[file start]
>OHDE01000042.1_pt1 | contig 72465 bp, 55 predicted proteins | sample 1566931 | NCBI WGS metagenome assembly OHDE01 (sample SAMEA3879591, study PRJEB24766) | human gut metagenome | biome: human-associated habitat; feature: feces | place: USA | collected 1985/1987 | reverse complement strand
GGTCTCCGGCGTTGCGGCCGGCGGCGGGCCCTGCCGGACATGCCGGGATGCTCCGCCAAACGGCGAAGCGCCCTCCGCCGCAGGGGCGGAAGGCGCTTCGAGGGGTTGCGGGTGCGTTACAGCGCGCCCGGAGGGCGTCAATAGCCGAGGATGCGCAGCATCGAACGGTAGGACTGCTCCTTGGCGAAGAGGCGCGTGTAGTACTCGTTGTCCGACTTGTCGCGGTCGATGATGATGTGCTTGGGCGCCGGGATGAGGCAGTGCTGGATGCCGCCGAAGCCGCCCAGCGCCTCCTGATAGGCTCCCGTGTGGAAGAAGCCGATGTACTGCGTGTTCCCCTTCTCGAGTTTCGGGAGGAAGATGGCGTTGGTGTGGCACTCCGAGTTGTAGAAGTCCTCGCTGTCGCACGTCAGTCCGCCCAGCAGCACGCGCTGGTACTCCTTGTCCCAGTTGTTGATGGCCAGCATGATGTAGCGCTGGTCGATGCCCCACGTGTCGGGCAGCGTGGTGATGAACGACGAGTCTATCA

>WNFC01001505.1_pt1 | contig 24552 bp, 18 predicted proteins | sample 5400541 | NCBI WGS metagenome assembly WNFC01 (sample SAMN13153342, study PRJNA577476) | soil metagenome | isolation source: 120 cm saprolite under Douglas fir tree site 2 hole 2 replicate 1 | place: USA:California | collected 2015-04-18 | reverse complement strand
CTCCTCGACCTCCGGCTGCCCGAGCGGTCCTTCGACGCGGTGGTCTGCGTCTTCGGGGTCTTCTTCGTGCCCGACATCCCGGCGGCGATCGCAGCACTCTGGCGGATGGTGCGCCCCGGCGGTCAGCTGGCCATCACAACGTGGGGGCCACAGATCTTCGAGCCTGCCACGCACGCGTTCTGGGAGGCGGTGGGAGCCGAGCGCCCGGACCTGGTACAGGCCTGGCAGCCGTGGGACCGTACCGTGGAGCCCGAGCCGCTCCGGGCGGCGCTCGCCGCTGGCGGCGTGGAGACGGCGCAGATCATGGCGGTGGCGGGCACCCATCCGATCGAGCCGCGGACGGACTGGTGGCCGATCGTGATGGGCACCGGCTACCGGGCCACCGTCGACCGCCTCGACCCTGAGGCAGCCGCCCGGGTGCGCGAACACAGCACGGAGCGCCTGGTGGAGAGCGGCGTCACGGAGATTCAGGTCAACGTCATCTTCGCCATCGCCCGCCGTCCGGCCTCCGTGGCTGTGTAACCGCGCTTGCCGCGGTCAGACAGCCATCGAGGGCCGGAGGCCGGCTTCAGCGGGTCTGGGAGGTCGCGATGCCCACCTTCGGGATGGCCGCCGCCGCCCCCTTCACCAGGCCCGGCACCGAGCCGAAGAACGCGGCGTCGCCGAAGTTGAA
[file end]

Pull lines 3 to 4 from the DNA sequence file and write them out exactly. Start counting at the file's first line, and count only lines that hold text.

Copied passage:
>WNFC01001505.1_pt1 | contig 24552 bp, 18 predicted proteins | sample 5400541 | NCBI WGS metagenome assembly WNFC01 (sample SAMN13153342, study PRJNA577476) | soil metagenome | isolation source: 120 cm saprolite under Douglas fir tree site 2 hole 2 replicate 1 | place: USA:California | collected 2015-04-18 | reverse complement strand
CTCCTCGACCTCCGGCTGCCCGAGCGGTCCTTCGACGCGGTGGTCTGCGTCTTCGGGGTCTTCTTCGTGCCCGACATCCCGGCGGCGATCGCAGCACTCTGGCGGATGGTGCGCCCCGGCGGTCAGCTGGCCATCACAACGTGGGGGCCACAGATCTTCGAGCCTGCCACGCACGCGTTCTGGGAGGCGGTGGGAGCCGAGCGCCCGGACCTGGTACAGGCCTGGCAGCCGTGGGACCGTACCGTGGAGCCCGAGCCGCTCCGGGCGGCGCTCGCCGCTGGCGGCGTGGAGACGGCGCAGATCATGGCGGTGGCGGGCACCCATCCGATCGAGCCGCGGACGGACTGGTGGCCGATCGTGATGGGCACCGGCTACCGGGCCACCGTCGACCGCCTCGACCCTGAGGCAGCCGCCCGGGTGCGCGAACACAGCACGGAGCGCCTGGTGGAGAGCGGCGTCACGGAGATTCAGGTCAACGTCATCTTCGCCATCGCCCGCCGTCCGGCCTCCGTGGCTGTGTAACCGCGCTTGCCGCGGTCAGACAGCCATCGAGGGCCGGAGGCCGGCTTCAGCGGGTCTGGGAGGTCGCGATGCCCACCTTCGGGATGGCCGCCGCCGCCCCCTTCACCAGGCCCGGCACCGAGCCGAAGAACGCGGCGTCGCCGAAGTTGAA